The most recent issue of Dissent Magazine celebrates its 60th anniversary. The magazine has served as a prophetic voice of the old left featuring the writing of Michael Harrington, Irving Howe, Lewis Coser, Michael Walzer, Mitchell Cohen, Michael Kazin, Hannah Arendt, Katha Pollit and Martha Nussbaum among many others. From the beginning, Dissent embraced democratic socialism and a pragmatic form of radicalism steering a path between Stalinism and liberalism. It has been and continues to be a wonderful forum for analysis and debate among an important part of the radical left. Irving Howe who for many years was the guiding spirit of the magazine (and one of my very favorite political and social analysts and advocates on most issues) is quoted in the current issue as having once said, “I can debate economic or social policy with a Reaganite, but how do you argue with social meanness.”
How indeed? We have moved from a time when Lyndon Johnson could declare a politically popular War on poverty through times in which the poor have been demonized by members of one political party while the other party let their rhetoric go unanswered. Bill Clinton stabbed the poor in the back by “ending welfare as we know it” by throwing people off welfare to get jobs, whether or not jobs were available.
We can indulge some hope in the fact that the Democratic Party now finds it popular to attack the Republicans for their positions on food stamps, unemployment benefits, and the like. But a meanness of spirit toward the poor and the vulnerable is entertained by many millions in this country, a meanness that is more substantial than the days of Irving Howe. To some extent, meanness cannot be met merely by appeals to empathy. Combating meanness requires a countervailing power and that often requires the politics of the streets.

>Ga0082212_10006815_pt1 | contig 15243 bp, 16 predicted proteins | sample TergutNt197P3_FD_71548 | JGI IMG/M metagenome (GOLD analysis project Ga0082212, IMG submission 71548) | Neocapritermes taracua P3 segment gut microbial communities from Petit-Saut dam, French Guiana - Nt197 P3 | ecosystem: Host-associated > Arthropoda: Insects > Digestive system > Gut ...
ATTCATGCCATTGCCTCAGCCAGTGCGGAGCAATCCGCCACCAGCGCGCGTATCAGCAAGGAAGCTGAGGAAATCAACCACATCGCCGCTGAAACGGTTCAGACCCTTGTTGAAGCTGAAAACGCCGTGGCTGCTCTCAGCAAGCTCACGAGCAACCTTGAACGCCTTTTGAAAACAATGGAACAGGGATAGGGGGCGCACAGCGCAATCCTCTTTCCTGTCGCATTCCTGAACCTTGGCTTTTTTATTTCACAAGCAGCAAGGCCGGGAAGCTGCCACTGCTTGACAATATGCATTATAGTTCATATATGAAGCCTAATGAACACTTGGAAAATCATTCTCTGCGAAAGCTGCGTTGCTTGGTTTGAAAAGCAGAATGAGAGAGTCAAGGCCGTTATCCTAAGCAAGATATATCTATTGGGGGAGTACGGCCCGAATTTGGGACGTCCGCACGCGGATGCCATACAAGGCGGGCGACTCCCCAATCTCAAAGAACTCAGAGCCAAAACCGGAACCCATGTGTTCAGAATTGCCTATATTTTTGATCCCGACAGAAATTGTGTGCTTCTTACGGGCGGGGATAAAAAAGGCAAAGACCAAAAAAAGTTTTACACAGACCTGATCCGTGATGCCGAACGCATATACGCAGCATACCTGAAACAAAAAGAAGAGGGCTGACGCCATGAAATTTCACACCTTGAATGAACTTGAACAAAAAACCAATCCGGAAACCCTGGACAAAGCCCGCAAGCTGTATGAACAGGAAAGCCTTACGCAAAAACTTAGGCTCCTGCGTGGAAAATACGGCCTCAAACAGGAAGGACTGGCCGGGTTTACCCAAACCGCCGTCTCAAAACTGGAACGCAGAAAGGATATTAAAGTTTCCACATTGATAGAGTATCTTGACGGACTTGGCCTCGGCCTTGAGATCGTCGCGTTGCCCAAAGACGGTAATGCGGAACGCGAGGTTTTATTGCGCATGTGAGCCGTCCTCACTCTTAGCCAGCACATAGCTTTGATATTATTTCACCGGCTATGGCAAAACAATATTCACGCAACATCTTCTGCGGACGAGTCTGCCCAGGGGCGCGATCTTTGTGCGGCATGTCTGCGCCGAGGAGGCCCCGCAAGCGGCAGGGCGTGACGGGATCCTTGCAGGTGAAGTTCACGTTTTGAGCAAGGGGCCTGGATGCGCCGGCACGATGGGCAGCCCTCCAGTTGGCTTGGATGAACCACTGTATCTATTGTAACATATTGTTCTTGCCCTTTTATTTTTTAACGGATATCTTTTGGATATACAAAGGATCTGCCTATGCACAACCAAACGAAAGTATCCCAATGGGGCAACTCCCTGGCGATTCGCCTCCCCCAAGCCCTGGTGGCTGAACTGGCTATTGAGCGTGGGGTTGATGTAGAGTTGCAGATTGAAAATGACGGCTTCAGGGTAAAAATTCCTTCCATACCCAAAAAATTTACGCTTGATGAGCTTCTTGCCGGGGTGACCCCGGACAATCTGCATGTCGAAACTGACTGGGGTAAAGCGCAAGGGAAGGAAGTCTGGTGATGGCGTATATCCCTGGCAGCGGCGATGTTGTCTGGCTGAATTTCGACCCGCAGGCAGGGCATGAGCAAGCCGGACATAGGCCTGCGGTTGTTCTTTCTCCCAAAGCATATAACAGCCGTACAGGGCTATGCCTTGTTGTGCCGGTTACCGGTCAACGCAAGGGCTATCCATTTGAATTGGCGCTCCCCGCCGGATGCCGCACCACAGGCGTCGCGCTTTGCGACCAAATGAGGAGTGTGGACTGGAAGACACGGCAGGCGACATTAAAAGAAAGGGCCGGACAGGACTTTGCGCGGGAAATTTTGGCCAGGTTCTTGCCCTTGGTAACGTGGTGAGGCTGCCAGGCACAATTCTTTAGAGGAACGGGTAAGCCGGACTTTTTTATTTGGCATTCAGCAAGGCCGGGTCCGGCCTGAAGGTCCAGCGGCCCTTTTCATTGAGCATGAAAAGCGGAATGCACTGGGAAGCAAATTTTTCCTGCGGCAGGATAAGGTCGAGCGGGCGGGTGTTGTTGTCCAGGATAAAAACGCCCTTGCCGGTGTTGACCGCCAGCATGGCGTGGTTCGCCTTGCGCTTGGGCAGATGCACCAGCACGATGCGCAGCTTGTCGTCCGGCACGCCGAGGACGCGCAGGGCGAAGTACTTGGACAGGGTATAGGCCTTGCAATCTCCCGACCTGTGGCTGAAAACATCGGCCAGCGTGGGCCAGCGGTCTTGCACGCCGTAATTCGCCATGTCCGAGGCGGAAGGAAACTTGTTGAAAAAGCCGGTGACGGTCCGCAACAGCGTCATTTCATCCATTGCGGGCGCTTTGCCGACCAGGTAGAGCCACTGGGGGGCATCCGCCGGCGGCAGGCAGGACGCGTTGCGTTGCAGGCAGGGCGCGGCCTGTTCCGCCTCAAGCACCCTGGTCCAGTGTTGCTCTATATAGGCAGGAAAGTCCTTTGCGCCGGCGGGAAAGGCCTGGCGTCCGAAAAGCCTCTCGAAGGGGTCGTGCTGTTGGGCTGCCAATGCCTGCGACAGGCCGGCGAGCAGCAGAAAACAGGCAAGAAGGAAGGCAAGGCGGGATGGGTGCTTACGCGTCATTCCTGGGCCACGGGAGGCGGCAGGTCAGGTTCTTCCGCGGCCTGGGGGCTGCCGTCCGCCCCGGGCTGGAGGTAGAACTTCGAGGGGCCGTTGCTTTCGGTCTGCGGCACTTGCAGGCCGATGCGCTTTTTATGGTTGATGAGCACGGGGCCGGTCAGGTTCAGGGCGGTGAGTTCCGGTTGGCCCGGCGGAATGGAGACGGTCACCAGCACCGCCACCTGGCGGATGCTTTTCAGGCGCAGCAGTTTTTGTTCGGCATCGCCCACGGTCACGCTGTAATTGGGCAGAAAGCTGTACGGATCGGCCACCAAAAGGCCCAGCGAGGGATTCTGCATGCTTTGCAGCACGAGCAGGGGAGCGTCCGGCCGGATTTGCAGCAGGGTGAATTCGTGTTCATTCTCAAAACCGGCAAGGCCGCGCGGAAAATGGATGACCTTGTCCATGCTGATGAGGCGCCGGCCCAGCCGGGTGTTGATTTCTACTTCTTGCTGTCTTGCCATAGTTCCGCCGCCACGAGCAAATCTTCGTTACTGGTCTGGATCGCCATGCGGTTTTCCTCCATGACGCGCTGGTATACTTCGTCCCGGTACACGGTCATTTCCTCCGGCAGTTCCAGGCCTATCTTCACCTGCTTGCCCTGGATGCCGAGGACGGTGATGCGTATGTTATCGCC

Perhaps I am wrong, but I would say that one of the weaknesses of Dissent over the years was a failure to appreciate the importance of confrontation politics. Howe once wrote a famous essay arguing against the New Left that confrontation politics was a dangerous game, and he was right. But he failed to recognize the need for confrontation politics in an age of popular and elite meanness. As a result Dissent missed the opportunity to contribute more to a debate on the ethics, creative possibilities, and possible effectiveness in various situations of a resort to confrontation politics.
The Dissent of today carries on the tradition of smart and well written essays of interest to the political left. But it now sports writers who have participated in the Occupy Movement. And it places new emphasis on identity politics, a politics that came somewhat late to the magazine. The magazine has been a great contributor to political dialogue for 60 years and it is situated well for another 60 – at least from an editorial perspective. But it has always struggled financially. For many years, I let my subscription lapse. It was a big mistake. For those interested in the politics of the left, it is a mistake not to subscribe.